Exclusive Interview: “Wraithbound” Author Tim Akers
It may seem counterintuitive, but distraction can, for some people, be an important part of the creative process. Trent Reznor of nine inch nails once told me he had an arcade in his studio so he could clear his head when he got stuck. But in the following email interview with author Tim Akers about his new novel, a high fantasy / hard magic thriller called Wraithbound (paperback, Kindle), he explains that when he got stuck writing it, his distraction of choice was to write another book.
To start, what is Wraithbound about, and what kind of a world is it set in?
Wraithbound is a story about a young man named Rae, who has always dreamed of being a Stormbinder like his father, with an air elemental stitched into the fabric of his soul. Those dreams died when his family was forced to flee to the outer reaches of the Ordered World, for reasons Rae never fully understood. Still determined to learn magic, Rae tries to bind an elemental. Instead, he mistakenly binds his soul to the ghost of a dead mage, drawing the attention of a cabal of murderous assassins.
The world of Wraithbound is a place where Chaos has already won the eternal battle between Heaven and Hell. Massive magical energies are wielded by the justiciars of the Iron College to preserve pockets of civilization, using orderwalls and bastions to keep humanity safe from the predations of Chaos. But slowly, inevitably, Chaos leaks in, to destroy what it can and corrupt everything else.
Where did you get the idea for Wraithbound?
I’m a cosmology guy. I come up with a world that interests me, work out the magical underpinnings of that world, and then slowly build up from there, layering cultures, religions, and histories on top of the cosmology. I look for tension points in the world, and then build the plot out of that. So for Wraithbound, I came up with the idea for a magic system in which mages bound their souls to spirits from other planes, allowing them to either draw the spirits into our world, or to enter those other planes themselves. I started with the elemental planes, but added four more: Life, Death, Order, and Chaos. By then I had this image of a mage bound to an unwilling wraith, and what that might mean. The story came out of that.
It sounds like Wraithbound is an epic fantasy story. Is that how you’d describe it?
I’m happy calling it epic fantasy, though my writing style tends toward pacier narratives. It’s certainly epic in scale, but focuses on the personal dynamic. It’s not a chosen one story, but the stakes are incredibly high. When pitching to potential readers, I call it high fantasy / hard magic thriller.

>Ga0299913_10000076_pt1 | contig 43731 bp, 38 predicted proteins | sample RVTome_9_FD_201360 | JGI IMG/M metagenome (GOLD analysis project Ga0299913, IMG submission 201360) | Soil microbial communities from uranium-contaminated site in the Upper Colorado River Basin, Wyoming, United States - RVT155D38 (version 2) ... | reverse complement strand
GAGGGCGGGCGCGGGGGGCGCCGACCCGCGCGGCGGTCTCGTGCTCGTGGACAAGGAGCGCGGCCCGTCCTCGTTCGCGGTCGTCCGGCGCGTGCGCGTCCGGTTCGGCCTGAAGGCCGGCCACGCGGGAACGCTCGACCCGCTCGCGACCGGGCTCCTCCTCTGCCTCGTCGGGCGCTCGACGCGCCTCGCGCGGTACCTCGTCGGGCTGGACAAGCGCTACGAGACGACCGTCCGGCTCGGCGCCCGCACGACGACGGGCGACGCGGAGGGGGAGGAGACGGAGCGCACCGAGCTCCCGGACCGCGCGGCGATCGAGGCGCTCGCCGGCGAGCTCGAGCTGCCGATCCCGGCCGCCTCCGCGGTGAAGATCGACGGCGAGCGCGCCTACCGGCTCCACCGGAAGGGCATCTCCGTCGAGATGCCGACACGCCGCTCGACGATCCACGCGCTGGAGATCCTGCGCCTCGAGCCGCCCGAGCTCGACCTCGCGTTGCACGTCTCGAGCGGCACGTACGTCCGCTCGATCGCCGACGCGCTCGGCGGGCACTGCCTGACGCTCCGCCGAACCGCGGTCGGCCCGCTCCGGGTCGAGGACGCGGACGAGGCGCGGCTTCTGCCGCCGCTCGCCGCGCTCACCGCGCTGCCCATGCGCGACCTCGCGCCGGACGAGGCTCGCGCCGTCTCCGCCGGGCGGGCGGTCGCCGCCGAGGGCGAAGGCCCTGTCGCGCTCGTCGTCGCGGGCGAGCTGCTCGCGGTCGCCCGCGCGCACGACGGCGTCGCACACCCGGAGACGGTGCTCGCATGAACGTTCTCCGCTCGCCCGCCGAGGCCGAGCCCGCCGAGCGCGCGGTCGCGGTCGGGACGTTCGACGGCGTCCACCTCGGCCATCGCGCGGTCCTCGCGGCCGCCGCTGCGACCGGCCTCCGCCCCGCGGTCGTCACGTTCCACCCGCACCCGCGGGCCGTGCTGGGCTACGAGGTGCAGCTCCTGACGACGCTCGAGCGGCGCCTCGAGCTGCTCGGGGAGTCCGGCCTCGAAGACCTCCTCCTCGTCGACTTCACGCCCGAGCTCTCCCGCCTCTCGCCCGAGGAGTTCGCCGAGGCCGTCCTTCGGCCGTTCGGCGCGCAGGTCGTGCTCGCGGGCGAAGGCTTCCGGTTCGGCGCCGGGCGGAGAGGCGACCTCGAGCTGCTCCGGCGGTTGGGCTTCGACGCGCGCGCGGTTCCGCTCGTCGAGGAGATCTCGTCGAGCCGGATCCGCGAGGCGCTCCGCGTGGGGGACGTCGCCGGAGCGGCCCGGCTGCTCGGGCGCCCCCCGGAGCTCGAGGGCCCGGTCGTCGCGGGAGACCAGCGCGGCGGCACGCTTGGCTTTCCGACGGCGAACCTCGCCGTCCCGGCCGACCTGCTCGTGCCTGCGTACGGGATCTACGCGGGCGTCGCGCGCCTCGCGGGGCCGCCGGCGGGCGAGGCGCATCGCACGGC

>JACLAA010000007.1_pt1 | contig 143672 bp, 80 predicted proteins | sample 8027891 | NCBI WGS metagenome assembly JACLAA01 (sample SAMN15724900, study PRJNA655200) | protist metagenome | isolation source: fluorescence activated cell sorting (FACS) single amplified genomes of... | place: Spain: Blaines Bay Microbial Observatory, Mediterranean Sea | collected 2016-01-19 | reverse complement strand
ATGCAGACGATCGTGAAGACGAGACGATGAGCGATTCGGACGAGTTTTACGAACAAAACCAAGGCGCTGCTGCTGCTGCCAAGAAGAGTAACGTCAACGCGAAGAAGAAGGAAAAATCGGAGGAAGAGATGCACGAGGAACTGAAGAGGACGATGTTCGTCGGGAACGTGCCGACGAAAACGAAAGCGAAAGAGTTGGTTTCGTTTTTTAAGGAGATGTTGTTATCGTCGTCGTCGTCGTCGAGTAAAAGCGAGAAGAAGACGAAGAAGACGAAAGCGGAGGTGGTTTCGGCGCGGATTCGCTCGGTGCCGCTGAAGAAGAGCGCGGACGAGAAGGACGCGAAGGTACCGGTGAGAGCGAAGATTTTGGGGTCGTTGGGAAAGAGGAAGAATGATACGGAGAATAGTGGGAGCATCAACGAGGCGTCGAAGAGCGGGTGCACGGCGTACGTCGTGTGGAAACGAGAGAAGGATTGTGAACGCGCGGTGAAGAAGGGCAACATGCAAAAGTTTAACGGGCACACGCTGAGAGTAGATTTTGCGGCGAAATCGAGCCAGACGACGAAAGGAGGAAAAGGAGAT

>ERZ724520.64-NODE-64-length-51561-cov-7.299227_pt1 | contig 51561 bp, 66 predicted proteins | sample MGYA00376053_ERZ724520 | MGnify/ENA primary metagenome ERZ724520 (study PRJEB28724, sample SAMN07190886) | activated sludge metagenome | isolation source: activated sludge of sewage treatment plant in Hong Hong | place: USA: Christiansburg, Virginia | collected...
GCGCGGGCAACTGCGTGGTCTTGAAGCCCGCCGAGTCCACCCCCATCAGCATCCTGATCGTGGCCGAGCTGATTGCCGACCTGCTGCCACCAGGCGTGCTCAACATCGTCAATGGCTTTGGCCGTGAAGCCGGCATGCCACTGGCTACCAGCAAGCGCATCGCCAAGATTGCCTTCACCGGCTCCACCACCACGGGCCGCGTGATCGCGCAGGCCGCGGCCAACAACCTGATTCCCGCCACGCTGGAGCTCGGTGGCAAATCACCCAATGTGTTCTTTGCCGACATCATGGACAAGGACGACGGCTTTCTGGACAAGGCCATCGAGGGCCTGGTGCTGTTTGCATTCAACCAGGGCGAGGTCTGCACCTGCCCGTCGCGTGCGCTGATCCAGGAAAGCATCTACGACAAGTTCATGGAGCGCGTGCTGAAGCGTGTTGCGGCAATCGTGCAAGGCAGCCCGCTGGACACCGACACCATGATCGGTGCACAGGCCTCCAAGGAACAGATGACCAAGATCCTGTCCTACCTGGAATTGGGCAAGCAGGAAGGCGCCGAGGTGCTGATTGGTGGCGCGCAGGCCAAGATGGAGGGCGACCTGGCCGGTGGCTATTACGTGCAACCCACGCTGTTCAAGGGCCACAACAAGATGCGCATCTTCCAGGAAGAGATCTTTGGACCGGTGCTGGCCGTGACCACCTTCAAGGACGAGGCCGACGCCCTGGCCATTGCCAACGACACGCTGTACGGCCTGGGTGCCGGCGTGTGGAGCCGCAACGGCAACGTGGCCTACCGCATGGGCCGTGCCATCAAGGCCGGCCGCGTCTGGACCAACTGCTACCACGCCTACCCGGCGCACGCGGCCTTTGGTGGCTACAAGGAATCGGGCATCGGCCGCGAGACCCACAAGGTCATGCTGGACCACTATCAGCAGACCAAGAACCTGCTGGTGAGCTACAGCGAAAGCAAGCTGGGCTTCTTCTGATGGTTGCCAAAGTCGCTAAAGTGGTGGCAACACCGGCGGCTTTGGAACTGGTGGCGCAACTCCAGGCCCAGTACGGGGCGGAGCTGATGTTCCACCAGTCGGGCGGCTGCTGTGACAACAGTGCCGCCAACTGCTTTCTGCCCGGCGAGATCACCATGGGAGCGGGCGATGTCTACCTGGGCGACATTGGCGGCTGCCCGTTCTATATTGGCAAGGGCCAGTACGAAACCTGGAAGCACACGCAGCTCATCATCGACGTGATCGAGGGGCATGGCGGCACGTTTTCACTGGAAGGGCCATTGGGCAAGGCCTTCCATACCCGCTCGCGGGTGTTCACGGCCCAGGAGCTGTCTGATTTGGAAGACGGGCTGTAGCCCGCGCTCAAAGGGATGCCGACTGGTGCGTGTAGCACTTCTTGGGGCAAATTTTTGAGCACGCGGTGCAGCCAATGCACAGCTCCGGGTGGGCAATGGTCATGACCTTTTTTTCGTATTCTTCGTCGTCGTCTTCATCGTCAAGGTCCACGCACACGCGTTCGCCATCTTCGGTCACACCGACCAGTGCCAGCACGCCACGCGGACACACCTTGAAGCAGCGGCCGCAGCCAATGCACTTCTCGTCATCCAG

Wraithbound is not your first novel. Are there any writers, or maybe stories, that had a big influence on Wraithbound, but not on anything else you’ve written?
If my math is correct, Wraithbound is my ninth novel to be published. I can point to influences like Brandon Sanderson for the centrality of the magic system for the plot, and Daniel Abraham for the importance of character as a driving force, but I think I’m at the point in my career that I’m confident enough in my voice to say that Wraithbound is uniquely mine. It’s very Akersian.
Are there any other writers or stories you think had a big influence on Wraithbound?
Well, the two writers who influence my style the most are William Gibson and Tim Powers. But neither of them write epic fantasy. Since I mentioned Sanderson earlier I will say that his Cosmere system intrigues me. I’m trying to do something similar, with a massively complex backstory and world that reveals slowly through the course of several different series. Who knows what will come of that.
And how about non-literary influences; was Wraithbound influenced by any movies, TV shows, or games?
I am unapologetic about the way the Final Fantasy games have impacted my worldbuilding. I love the mix of modern technology and high fantasy, the truly epic scale narratives the Final Fantasy games tell, but also the heartrending character interactions. They do an amazing job of making the stakes of the story so personal, yet so universe-spanning. If I get close to that at all, I’ll be happy.
Now, Wraithbound is the first book in a series you’re calling the Spiritbinder Saga. What can you tell us about this series?